Every step you take is a physiological marvel, made possible by the 26 bones, 33 joints and over 100 ligaments of the foot working together to ensure maximum movement. The intricate sequence begins as your heel hits the ground, and ends with a push off the big toe at the same time the Achilles tendon lifts the heel, requiring a force that is about 50 percent greater than your body weight. Now consider that during a typical day, people spend about four hours on their feet and take 8,000 to 10,000 steps – that means the feet support a combined force equivalent to several hundred tons every day.
While feet were designed to propel you through life with powerful ease, many factors can affect function. Age, obesity, long periods of standing, certain diseases such as diabetes, some types of exercise, faulty foot mechanics, overuse or misuse of muscles, even ill-fitting shoes, result in pain that can sideline even the most determined walker. However, today’s treatment of choice – a combination of non-invasive measures and time – will get most people back on their feet without the complications of surgery.
Plantar Fasciitis, the most common cause of foot pain. Although it is known as jogger’s heel, there are multiple causes of plantar fasciitis, responsible for one million visits to the physician each year. Exercise such as dance and aerobics can contribute to plantar fasciitis, as can being flatfooted or having a high arch, carrying extra weight, or working in an occupation that requires frequent standing or walking on hard surfaces. The plantar fascia is a band of tissue from the heel to the ball of your foot that supports your arch like a bowstring; too much tension on it creates small tears. Repetitive stretching and tearing causes the fascia to become inflamed and irritated, and results in a stabbing pain felt most acutely in the morning or after any period of inactivity.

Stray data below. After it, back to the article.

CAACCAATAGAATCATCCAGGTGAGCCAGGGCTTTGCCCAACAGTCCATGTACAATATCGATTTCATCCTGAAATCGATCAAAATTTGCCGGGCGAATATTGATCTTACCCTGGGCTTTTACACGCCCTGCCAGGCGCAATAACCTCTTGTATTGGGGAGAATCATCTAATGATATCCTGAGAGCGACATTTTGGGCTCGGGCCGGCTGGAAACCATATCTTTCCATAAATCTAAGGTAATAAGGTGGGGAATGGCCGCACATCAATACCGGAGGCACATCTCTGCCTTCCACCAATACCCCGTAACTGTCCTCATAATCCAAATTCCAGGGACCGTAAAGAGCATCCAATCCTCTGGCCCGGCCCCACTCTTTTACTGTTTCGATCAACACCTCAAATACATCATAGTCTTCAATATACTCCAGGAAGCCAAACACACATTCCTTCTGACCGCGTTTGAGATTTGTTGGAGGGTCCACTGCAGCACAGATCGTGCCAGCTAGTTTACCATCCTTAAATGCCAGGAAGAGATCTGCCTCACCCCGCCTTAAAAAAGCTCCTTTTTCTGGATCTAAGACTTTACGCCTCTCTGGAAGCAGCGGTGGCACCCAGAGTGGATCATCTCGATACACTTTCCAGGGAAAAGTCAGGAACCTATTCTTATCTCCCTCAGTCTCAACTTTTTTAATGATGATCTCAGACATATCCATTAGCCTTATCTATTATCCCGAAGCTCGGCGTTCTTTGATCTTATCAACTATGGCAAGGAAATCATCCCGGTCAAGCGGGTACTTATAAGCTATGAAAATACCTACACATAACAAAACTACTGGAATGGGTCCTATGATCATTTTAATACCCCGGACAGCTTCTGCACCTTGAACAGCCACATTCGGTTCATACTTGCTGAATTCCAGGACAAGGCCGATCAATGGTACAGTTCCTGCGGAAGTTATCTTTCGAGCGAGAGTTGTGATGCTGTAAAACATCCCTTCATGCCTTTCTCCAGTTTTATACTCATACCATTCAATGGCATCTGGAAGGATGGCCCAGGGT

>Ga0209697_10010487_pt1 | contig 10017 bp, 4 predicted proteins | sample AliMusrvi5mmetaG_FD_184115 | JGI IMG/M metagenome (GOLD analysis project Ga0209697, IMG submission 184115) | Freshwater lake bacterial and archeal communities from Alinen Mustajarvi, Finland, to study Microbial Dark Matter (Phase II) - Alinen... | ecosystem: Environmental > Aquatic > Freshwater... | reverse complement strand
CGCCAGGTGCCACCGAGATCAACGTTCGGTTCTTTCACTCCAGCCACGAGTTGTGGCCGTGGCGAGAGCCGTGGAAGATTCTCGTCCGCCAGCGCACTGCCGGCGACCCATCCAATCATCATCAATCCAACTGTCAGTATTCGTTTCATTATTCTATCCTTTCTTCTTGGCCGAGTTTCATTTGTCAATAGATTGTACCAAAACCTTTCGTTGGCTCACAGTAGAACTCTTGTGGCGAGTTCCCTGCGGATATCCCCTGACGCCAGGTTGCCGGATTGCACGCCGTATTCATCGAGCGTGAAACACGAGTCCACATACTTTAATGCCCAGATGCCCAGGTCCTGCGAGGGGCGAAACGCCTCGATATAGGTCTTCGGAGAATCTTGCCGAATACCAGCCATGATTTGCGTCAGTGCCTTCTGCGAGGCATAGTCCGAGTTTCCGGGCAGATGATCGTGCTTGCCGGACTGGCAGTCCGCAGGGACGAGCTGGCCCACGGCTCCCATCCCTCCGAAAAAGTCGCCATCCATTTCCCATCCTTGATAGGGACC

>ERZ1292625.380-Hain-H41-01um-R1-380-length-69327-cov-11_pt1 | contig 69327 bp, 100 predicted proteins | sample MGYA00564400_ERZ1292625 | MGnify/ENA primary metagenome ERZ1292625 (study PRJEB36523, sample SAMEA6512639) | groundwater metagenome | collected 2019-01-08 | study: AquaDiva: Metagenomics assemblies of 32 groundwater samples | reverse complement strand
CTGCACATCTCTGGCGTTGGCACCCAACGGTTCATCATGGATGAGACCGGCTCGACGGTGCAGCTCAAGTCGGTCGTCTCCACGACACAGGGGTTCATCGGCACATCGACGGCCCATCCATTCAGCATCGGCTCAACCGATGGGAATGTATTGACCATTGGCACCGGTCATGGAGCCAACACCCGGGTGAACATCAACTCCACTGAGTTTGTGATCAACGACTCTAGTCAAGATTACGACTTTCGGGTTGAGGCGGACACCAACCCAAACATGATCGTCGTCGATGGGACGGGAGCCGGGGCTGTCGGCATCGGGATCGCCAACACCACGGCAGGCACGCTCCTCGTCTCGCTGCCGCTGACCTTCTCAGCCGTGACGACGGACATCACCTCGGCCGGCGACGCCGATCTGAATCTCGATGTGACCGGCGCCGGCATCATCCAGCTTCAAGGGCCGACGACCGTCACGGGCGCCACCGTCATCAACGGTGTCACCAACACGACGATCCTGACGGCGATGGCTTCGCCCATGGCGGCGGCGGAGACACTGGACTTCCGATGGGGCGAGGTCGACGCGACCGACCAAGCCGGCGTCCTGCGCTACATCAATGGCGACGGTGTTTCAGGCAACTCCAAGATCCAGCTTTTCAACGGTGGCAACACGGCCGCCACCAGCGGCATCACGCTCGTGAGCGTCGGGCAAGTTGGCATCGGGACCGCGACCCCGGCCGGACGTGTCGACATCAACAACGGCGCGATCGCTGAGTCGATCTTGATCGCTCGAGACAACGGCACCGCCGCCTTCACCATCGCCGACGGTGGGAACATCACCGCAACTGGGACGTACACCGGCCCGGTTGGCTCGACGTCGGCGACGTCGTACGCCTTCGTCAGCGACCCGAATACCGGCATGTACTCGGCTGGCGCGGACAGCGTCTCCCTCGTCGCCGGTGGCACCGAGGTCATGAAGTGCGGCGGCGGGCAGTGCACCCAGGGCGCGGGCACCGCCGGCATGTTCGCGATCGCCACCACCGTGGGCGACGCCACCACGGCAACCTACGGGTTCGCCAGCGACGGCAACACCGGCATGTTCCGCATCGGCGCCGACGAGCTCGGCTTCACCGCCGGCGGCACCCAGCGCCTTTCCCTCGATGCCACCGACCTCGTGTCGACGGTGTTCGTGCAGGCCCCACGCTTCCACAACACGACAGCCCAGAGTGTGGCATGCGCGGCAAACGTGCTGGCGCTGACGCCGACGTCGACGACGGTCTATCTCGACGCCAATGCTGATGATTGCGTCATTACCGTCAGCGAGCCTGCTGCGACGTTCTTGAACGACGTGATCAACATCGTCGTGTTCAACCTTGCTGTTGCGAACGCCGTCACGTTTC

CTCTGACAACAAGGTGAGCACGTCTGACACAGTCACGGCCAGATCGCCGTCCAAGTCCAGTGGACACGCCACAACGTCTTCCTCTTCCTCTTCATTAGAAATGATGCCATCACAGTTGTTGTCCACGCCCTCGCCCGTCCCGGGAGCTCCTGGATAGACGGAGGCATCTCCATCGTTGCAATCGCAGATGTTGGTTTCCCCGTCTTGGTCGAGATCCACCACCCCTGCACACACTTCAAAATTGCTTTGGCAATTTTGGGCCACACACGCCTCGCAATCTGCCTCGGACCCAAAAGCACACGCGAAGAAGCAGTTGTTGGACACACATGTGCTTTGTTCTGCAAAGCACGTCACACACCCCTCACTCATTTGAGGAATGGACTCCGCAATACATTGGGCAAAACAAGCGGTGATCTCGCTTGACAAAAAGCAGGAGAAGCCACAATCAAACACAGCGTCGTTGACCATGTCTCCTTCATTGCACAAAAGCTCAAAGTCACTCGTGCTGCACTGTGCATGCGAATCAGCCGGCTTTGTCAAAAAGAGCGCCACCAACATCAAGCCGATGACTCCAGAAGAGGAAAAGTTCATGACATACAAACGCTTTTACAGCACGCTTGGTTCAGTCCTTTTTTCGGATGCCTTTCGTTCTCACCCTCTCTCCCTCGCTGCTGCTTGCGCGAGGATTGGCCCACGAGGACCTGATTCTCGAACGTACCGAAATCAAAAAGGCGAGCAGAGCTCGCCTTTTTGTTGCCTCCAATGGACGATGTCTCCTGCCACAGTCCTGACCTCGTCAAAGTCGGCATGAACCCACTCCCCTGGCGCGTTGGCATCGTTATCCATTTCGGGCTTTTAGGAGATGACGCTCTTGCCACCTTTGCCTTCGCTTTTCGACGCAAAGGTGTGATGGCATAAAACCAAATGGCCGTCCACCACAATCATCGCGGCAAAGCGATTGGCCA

Physical therapy can help relieve the pain, which is often aggravated by tight muscles in your feet and calves. Exercises to stretch the plantar fascia and Achilles tendon and strengthen lower leg muscles are often prescribed initially. Notably, one of the most effective treatments for plantar fasciitis may also be the simplest. Patients who tried slowly raising and lowering the affected heel while standing barefoot on a stair or a box, 12 times every other day, reported a vast improvement in pain and disability in three months, compared with those who adhered to a standard regimen of pulling toes toward the shins several times daily. When performing that exercise, it is best to roll a hand towel and place it under the toes to increase the amount of flexion.
In addition to therapy, other conservative measures are recommended initially, including:
- avoid flat shoes and barefoot walking
- cut back on activities that may aggravate the
- condition (running, dancing, jumping)
- over-the-counter silicone heel shoe inserts
- short-term trial of anti-inflammatory drugs
Plantar fasciitis can persist, however, and additional treatment may include:
- single glucocorticoid (cortisone) injection
- molded shoe inserts (orthotics) or arch supporting shoes
- night splints
- cushioned walking boot
Fancy Footwork: Expert Advice to Keep You on Your Toes
Preventive stretching. Add conditioning exercises to your daily routine, such as rolling your foot over a golf ball for a few minutes to work the plantar fascia ligament, or tracing the letters of the alphabet with your feet. Wrap a TheraBand (a resistance tool) around the sole of your foot while sitting on the floor with your legs straight out in front, and flex and point.
Size check. The size of your foot can change over time, especially in women whose feet become longer and wider after pregnancy. Ask for a professional measurement the next time you shoe shop.
Find the right fit. Too-tight shoes weaken the muscles in the ball of the foot and the ligaments that hold the toes straight, causing corns, ingrown nails and bunions. Make sure your shoe is roomy enough to provide a finger’s breadth between its tip and your big toe.
Stand tall, naturally. High heels are the most common cause of foot pain among women, leading to corns, calluses, bunions and neuromas (pinched nerve or nerve tumor). Choose shoes broad in the toes, with a low wedge and shock absorbent sole.
The good news: almost 90 percent of patients with plantar fasciitis will improve within 10 months of starting simple treatment methods, say experts.